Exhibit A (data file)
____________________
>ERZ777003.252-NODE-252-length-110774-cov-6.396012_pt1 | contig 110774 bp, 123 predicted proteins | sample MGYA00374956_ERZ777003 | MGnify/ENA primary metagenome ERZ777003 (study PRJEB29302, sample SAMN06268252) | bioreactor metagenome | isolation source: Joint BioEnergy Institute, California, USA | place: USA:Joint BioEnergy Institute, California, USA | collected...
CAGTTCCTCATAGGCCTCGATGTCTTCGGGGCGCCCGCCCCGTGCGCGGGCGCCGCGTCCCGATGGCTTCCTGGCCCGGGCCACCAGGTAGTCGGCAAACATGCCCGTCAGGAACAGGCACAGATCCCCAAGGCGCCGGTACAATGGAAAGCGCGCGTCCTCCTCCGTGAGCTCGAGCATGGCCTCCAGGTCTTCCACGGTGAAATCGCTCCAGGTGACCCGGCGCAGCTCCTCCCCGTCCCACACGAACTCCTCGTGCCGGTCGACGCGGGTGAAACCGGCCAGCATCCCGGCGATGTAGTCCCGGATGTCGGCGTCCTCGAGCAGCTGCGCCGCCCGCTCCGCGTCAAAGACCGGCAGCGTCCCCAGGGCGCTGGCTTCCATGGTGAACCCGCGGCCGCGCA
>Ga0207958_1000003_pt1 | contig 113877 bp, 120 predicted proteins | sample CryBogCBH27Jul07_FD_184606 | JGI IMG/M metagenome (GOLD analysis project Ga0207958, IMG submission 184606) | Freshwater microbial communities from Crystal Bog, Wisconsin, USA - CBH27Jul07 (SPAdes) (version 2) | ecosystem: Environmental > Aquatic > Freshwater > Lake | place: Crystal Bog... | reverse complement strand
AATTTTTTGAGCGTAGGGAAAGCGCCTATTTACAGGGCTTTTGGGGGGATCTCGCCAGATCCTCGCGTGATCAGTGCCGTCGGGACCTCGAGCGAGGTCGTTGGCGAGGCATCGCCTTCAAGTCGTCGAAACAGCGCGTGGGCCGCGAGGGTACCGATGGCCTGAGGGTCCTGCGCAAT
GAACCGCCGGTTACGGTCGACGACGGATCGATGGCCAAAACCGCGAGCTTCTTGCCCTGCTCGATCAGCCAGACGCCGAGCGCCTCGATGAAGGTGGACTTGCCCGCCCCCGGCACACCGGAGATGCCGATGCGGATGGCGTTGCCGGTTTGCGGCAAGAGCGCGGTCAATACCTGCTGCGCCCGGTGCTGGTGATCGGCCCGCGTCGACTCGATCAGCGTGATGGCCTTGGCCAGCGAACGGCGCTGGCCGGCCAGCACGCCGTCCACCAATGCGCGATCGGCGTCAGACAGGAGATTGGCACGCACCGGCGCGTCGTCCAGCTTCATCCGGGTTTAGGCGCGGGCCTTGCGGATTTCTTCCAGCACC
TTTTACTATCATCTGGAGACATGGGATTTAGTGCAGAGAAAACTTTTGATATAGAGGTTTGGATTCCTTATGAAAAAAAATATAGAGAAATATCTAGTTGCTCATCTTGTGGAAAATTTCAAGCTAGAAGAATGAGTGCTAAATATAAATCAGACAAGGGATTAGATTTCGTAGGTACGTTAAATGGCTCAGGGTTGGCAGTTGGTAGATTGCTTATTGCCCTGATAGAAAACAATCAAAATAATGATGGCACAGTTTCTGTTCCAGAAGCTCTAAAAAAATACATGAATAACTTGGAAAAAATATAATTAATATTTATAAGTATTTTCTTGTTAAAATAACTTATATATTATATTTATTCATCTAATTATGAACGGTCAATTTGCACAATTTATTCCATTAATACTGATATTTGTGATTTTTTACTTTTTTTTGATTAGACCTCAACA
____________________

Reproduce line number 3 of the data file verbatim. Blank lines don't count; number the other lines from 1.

>Ga0207958_1000003_pt1 | contig 113877 bp, 120 predicted proteins | sample CryBogCBH27Jul07_FD_184606 | JGI IMG/M metagenome (GOLD analysis project Ga0207958, IMG submission 184606) | Freshwater microbial communities from Crystal Bog, Wisconsin, USA - CBH27Jul07 (SPAdes) (version 2) | ecosystem: Environmental > Aquatic > Freshwater > Lake | place: Crystal Bog... | reverse complement strand